Crested Butte Ski Maker Romps to Success
Stickers from this Crested Butte ski manufacturer are plastered on newspaper boxes and street signs all over town. Here’s the inside scoop on the Colorado ski-maker that’s won a loyal following with its powder-friendly products.
By Eric Peterson
In less than a decade, Romp Skis has grown from a garage hobby to a favorite among Colorado skiers. And, Romp owes part of its success to a real estate bust.
In 1992, Caleb Weinberg moved to Crested Butte for its legendarily steep and deep ski terrain. His brother, Morgan, soon followed him west from New Hampshire. Morgan worked for Caleb’s homebuilding company until the local housing market hit the skids in late 2008.
“The first winter we made skis, we didn’t plan on making a company out of it,” said Caleb. “We just had the free time.”
After winning rave reviews from friends, the Weinbergs’ garage hobby snowballed into a full-fledged manufacturing operation on the south side of Crested Butte. After initially using a makeshift vacuum-based system, Caleb fabricated a pneumatic ski press that the company began using in 2010.
Romp Skis are handcrafted with vibration-dampening carbon fiber and fiberglass, which offer both bounce and durability. While the catalog expanded to include stock skis ($750 a pair) in 2015, most of the company’s orders are custom (typically $1,050 to $1,450). A Romp rep first interviews the customer about their preferences and skiing style to determine the length and shape that’s best, then the buyer can choose the graphics for the topsheets. The market is responding in a big way: Romp made about 700 pairs of skis in 2017.
New in 2017, the Romp 110 model won Backcountry Magazine’s Editor’s Choice Award for powder touring skis. “It was designed to be a hard-charging backcountry powder ski,” said Caleb. Mission accomplished: The underfoot camber and rear rocker design are made for quick turns on high-speed powder runs.
Skis made for the U.S. Army’s 10th Special Forces Group, not to be confused with the 10th Mountain Division, have emerged as an unexpected sales driver. After Romp made some custom skis for veterans of the 10th, their buddies liked what they saw.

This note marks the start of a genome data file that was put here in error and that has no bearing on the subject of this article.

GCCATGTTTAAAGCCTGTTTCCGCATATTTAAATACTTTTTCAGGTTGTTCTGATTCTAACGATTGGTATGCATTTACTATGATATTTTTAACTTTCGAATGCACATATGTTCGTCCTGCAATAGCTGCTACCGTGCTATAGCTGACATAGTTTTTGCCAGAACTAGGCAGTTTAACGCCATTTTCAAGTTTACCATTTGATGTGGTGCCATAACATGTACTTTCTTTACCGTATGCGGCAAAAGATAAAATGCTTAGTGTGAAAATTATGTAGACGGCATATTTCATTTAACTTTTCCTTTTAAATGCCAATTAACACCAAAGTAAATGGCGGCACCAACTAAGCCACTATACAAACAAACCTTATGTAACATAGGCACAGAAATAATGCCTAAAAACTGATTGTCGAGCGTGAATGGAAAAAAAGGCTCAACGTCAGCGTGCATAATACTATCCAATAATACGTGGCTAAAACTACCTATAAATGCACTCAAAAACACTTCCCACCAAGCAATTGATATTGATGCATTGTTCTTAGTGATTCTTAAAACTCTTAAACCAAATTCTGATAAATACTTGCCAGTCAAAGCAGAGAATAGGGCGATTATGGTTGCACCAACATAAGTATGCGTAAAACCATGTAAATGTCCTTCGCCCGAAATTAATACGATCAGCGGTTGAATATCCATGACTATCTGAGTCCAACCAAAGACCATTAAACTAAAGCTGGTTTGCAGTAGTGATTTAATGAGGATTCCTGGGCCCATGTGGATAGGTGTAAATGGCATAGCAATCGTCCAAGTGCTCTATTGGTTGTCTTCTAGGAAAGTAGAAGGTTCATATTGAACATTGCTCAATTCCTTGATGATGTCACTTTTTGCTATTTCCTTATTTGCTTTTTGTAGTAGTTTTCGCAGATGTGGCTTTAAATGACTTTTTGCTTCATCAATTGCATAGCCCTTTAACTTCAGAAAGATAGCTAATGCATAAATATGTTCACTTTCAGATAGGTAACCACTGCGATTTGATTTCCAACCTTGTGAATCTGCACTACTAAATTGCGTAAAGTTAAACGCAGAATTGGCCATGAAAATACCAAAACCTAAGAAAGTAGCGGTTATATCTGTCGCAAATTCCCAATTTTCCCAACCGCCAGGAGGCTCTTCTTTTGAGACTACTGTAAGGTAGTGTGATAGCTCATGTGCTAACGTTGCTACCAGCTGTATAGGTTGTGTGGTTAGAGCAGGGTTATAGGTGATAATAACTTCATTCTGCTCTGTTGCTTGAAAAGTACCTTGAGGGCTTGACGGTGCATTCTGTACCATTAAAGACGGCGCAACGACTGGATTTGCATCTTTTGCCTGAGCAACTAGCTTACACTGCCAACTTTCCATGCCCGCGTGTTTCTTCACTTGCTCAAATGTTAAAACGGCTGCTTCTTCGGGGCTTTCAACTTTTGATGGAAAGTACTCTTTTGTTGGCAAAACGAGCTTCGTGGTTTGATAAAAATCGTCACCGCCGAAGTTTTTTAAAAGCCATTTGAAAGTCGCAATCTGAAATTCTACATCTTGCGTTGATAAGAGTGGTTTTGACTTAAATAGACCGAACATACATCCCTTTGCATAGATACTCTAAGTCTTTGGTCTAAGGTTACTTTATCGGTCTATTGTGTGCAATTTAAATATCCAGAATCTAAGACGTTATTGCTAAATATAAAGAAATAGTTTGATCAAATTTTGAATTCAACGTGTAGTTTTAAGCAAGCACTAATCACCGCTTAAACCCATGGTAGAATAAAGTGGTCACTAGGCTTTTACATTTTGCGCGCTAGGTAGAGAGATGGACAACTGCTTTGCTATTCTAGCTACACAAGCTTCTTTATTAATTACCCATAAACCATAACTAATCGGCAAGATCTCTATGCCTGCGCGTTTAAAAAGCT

“When they showed them around, other people wanted them,” said Caleb.
The 10th Group commissioned an official pair of skis in 2016 and invited a number of manufacturers to submit proposals and designs. Romp won the bid, which represented a large chunk of production
Romp’s business extends to businesses looking for powder-centric giveaways and gifts that sport their logos; Odell Brewing is one of the corporate customers. The skis are typically based on the stock models, but orders of 25 pairs or more can opt for a customized approach for each recipient.
But what do the ski-makers strap on for a powder day? Caleb typically skis on Romp 100s and Morgan favors the 106s, but when you’re a ski manufacturer, you’ve got a notably big quiver.
“We always seem to have a different powder ski or a prototype we’re working on,” said Caleb.
How does ski-making compare to building houses?
“I love the work,” said Caleb. “It’s a lot of fun to prototype the skis and build them out for each person. And it’s fun to build something people get so excited about. You give them a pair, they’re stoked to go ski. Our customers are really our best sales reps.”
On the other hand, skis aren’t as lucrative as homes — yet.
“It’d be nice if it brought in as much money as building people’s second homes -- but maybe that’ll come,” Caleb said.
On the Web: www.rompskis.com
The author of Ramble Colorado, Eric Peterson writes about Colorado manufacturers, breweries, artists, and roadside attractions.